Shakespeare Brought Home

Via Wikipedia

Several years ago I visited the Globe Theatre in London and a pop-up Globe in Auckland a couple of years ago.

And yesterday at our Probus Club, the speaker was Dawn Sanders, ONZM QSM. This talented former ballerina and theatre scholar is the founder and  CEO of Shakespeare’s Globe Centre New Zealand. 

The Shakespeare’s Globe Centres are international centres for theatrical education and for the promotion of the Shakespeare’s Globe in London, their nucleus organisation.

via Wikipedia

What had been described as Sam Wanamaker’s impossible dream, Came to fruition in 1996 when the Queen opened the rebuilt Globe Theatre on the South Bank of the Thames, on the site of the original theatre. 

Sam Wanamaker visited New Zealand in 1990, and the Shakespeare Globe Centre New Zealand was founded in Wellington the following year by Dawn Sanders. She received the 2006 Sam Wanamaker Award for her foundation of this centre. 

To the reconstructed Globe, the Wellington Shakespeare Society contributed what are now called the New Zealand Hangings.  “Between January 1990 and April 1991, 500 New Zealand women collaborated on the creation of four wall hangings for the Globe Theatre in London, England. The theatre was a reconstruction of William Shakespeare’s Globe near its original location in Southwark. The hangings are a combination of hand and machine embroidery, dye work and appliqué. The machine embroiderer is Barbara Hercus.” – from Te Ara” These tapestries were exhibited around New Zealand and in the US on the way to London before the theatre there was ready for them.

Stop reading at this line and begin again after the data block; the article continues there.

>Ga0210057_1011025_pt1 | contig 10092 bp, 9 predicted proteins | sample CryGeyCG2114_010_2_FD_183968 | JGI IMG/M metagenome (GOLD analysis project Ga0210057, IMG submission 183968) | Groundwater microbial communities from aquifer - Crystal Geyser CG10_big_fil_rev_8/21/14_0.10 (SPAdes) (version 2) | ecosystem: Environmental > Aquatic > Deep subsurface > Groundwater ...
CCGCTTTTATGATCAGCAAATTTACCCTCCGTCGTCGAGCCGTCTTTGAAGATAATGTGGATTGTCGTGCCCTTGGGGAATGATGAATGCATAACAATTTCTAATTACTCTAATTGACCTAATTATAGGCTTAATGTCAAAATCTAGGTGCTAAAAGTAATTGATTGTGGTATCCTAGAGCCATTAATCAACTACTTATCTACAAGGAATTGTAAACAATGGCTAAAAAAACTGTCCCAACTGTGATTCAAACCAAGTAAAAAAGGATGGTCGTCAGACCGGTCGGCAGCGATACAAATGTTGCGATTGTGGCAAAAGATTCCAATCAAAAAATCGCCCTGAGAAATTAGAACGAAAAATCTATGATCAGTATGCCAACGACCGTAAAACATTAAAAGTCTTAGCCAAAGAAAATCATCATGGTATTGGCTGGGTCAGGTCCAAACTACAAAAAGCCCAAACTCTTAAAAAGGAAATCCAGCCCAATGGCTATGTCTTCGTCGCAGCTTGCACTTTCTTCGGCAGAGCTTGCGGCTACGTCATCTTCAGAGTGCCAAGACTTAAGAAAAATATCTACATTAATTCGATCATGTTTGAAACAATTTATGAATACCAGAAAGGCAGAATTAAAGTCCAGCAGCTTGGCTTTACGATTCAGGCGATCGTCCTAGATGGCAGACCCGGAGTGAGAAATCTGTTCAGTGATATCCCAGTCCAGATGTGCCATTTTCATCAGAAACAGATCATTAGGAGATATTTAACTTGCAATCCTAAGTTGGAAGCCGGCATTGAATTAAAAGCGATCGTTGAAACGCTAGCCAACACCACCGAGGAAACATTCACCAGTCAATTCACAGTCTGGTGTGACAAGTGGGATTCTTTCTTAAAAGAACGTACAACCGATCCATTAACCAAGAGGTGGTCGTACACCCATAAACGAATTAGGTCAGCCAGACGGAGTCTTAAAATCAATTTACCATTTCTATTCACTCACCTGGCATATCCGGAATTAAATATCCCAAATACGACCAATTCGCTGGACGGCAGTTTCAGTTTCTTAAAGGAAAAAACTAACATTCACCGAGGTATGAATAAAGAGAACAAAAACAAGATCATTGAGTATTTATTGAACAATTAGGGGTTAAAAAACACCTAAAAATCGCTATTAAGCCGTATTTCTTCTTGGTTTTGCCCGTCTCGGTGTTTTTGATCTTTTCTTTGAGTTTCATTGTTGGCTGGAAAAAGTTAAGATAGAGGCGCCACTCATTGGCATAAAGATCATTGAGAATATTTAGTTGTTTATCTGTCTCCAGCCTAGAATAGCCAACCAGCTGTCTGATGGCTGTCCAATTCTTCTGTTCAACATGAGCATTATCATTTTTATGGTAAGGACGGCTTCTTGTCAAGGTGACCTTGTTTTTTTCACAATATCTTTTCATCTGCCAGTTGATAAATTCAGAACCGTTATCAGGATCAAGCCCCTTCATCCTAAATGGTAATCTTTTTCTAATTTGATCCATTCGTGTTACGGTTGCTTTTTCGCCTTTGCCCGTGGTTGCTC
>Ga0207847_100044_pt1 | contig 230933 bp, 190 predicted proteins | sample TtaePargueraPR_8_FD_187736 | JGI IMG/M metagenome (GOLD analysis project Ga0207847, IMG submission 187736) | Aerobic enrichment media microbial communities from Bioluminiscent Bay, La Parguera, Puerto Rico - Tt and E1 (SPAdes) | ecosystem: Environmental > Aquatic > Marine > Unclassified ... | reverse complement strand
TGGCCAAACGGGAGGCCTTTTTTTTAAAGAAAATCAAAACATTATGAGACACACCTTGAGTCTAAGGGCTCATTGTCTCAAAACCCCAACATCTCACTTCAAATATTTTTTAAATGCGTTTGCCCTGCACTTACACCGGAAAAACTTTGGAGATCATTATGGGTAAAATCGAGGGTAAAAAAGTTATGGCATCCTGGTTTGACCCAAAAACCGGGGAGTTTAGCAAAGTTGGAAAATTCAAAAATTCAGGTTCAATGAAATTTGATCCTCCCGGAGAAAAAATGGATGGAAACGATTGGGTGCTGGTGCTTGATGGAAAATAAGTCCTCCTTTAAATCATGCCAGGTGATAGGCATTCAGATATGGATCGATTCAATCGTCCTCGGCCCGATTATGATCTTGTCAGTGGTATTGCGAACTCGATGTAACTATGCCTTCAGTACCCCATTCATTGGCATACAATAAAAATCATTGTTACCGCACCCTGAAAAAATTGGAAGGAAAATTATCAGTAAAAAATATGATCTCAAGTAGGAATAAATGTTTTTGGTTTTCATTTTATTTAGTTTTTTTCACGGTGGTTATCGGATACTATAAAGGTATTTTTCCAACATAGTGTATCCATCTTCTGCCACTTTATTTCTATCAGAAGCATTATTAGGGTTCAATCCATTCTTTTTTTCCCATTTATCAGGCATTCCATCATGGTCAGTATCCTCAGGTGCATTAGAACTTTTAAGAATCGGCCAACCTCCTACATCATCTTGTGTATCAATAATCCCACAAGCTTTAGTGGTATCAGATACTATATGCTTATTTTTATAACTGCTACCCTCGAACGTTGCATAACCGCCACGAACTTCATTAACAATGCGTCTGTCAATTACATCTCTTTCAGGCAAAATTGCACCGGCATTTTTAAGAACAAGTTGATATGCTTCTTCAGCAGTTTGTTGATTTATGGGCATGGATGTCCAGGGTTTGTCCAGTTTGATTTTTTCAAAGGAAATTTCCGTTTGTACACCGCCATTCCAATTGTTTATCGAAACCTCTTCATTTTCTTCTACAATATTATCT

Dawn enthusiastically talked of the Annual Sheilah Winn Shakespeare Festival and the excitement generated by the students when they are involved. Of particular note is that it is not just white, upper class and privileged students being involved in the productions. Many Maori and Pacific Islands students enjoy the activities too. There is a programme called Primarily Playing With Shakespeare which brings Shakespeare to younger aged students.

A truly fascinating talk from a presenter who is totally absorbed with Shakespeare and so involved in the activities that one wonders when/how she has time for a husband and three children.

Of course, there is never enough time at these meetings. I am now on the lookout for other venues or clubs at which she may be speaking.

JB from Wellington NZ where it’s still raining
August 11, 2022

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5 thoughts on “Shakespeare Brought Home”

  1. I remember when the one in London was being built. You used to be able to go and watch and specialist your guides would explain the principles of building it with green oak, which would then dry out making the structure firmer and stronger. It is also the first thatched roof allowed in London since the Great fire of 1666

    Liked by 1 person

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